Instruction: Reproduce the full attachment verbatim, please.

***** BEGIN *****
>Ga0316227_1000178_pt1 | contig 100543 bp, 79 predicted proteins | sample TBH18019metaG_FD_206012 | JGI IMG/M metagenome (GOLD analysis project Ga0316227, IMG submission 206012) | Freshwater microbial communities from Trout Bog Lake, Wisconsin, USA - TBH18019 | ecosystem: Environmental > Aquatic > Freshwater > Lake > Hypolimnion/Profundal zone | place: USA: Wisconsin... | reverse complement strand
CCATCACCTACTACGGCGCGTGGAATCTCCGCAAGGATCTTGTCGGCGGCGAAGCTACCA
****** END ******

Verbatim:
>Ga0316227_1000178_pt1 | contig 100543 bp, 79 predicted proteins | sample TBH18019metaG_FD_206012 | JGI IMG/M metagenome (GOLD analysis project Ga0316227, IMG submission 206012) | Freshwater microbial communities from Trout Bog Lake, Wisconsin, USA - TBH18019 | ecosystem: Environmental > Aquatic > Freshwater > Lake > Hypolimnion/Profundal zone | place: USA: Wisconsin... | reverse complement strand
CCATCACCTACTACGGCGCGTGGAATCTCCGCAAGGATCTTGTCGGCGGCGAAGCTACCA